Antibiotic resistance poses a significant threat to public health. The emergence of several vancomycin-resistant Staphylococcus aureus strains in recent years is particularly frightening because S. aureus is a highly virulent pathogen. There is a pressing need for new strategies to treat resistant Gram positive infections. The long term goal of the proposed research is to evaluate a largely unexplored metabolic pathway as a target for antimicrobial chemotherapy. This pathway, found in many pathogenic Gram positive bacteria, involves the biosynthesis of wall teichoic acids (WTAs). Wall teichoic acids are surface-associated anionic polymers. In some organisms these polymers are essential for survival;in S. aureus, they function as virulence factors that play a critical role in the establishment and spread of infection. Therefore, strategies to disrupt wall teichoic acid biosynthesis may have therapeutic utility.
The specific aims of the research include: I) Elucidating the enzymology of key WTA biosynthetic enzymes from B. subtilis, the major Gram positive model organism. Chemical methods, approaches, and tools will be developed to study TagA, TagB, and TagF, three enzymes involved in WTA biosynthesis in B. subtilis 168. Unusual features of these enzymes will be explored. II) Characterizing the pathway for WTA biosynthesis in S. aureus using a combination of genetics and in vitro biochemistry. The approaches developed to study the 6. subtilis enzymes will be applied to characterize the S. aureus enzymes. Unresolved questions about WTA biosynthesis in S. aureus will be addressed. III) Establishing a multi-target high throughput screen for wall teichoic acid biosynthesis. An in vitro screen for several successive enzymes involved in WTA biosynthesis will be established and implemented, and the hits will be evaluated against B. subtilis and S. aureus targets. The experiments outlined in this proposal will lay the groundwork for evaluating wall teichoic acid biosynthesis as a target for antimicrobial chemotherapy and will provide fundamental information about the WTA pathway in S. aureus and about some of the more interesting WTA enzymes.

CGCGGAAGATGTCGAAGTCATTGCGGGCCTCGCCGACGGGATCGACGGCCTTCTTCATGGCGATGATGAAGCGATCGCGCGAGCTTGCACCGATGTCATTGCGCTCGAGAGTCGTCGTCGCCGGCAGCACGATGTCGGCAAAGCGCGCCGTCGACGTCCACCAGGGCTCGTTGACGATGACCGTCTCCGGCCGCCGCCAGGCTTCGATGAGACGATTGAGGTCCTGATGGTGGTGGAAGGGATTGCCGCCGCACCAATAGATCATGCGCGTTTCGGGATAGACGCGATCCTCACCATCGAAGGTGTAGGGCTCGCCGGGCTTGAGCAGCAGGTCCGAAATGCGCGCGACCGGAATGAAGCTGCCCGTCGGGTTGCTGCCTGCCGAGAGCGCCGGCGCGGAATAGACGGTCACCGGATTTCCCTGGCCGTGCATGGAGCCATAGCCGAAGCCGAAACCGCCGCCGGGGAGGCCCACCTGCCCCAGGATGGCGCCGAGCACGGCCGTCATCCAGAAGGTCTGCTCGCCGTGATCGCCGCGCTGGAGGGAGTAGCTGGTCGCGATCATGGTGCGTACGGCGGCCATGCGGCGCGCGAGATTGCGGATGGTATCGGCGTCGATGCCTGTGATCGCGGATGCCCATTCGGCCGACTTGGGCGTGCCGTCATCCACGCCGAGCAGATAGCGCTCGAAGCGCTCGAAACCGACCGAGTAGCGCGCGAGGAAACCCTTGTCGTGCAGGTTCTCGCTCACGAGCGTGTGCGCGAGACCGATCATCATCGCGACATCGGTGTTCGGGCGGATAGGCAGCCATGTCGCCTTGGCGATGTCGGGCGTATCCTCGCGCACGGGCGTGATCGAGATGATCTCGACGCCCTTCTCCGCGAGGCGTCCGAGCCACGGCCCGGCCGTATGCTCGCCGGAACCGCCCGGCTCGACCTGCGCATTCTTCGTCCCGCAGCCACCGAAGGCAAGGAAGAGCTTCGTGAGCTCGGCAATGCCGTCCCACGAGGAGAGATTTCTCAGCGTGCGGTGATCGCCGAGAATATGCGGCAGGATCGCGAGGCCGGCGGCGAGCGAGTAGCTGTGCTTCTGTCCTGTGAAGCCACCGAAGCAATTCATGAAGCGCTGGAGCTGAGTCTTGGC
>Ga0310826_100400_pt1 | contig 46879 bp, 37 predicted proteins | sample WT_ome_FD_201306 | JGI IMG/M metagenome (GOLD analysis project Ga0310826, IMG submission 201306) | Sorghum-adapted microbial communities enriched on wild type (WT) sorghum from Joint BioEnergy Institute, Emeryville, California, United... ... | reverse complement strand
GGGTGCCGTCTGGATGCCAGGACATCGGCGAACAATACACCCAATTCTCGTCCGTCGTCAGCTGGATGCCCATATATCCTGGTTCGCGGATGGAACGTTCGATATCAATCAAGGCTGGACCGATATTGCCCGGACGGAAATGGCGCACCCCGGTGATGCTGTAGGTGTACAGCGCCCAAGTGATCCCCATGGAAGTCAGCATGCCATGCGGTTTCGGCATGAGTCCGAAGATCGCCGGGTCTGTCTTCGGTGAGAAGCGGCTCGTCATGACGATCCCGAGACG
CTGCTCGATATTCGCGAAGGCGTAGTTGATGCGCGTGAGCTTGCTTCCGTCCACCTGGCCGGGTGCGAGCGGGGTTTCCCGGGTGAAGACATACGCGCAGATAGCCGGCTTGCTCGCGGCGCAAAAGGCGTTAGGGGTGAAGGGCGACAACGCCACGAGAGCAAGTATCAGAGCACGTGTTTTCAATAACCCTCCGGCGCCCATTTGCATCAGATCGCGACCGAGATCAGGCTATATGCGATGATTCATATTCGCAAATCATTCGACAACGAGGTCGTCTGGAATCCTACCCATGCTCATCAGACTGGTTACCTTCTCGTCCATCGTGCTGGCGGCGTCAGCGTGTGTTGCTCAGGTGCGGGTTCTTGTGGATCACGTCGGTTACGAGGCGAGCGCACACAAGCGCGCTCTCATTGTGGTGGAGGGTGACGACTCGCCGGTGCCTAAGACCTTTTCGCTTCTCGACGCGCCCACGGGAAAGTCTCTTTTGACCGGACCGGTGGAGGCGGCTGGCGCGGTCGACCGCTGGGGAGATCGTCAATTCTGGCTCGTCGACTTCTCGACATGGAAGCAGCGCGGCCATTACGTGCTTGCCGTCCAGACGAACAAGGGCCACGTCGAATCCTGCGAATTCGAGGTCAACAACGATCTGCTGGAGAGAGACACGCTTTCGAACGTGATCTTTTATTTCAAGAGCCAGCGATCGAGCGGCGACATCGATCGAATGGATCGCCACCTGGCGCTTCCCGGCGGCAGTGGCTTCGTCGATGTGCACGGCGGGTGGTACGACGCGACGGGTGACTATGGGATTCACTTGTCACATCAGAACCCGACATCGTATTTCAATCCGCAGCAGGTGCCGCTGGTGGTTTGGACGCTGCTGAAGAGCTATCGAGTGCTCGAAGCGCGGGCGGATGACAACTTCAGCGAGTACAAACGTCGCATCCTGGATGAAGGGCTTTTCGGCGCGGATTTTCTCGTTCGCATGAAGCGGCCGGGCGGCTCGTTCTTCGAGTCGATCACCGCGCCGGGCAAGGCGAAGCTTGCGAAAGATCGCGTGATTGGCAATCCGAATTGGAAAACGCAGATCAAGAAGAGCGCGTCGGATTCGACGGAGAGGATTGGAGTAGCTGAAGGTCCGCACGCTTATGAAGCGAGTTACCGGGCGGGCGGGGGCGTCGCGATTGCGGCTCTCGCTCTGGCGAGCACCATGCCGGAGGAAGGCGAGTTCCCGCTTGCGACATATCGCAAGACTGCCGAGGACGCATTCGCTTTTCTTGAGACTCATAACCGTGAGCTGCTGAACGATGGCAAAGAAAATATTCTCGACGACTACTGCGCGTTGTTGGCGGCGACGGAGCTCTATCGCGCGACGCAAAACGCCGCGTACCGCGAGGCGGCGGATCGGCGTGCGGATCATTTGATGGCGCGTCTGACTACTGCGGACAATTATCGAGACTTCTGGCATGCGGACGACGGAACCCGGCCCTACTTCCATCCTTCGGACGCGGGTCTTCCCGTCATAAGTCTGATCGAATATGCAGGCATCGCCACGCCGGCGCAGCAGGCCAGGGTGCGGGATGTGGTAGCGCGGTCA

National Institute of Health (NIH)
National Institute of General Medical Sciences (NIGMS)
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Synthetic and Biological Chemistry B Study Section (SBCB)
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Marino, Pamela
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Harvard University
Schools of Medicine
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Suzuki, Takashi; Campbell, Jennifer; Kim, Younghoon et al. (2012) Wall teichoic acid protects Staphylococcus aureus from inhibition by Congo red and other dyes. J Antimicrob Chemother 67:2143-51
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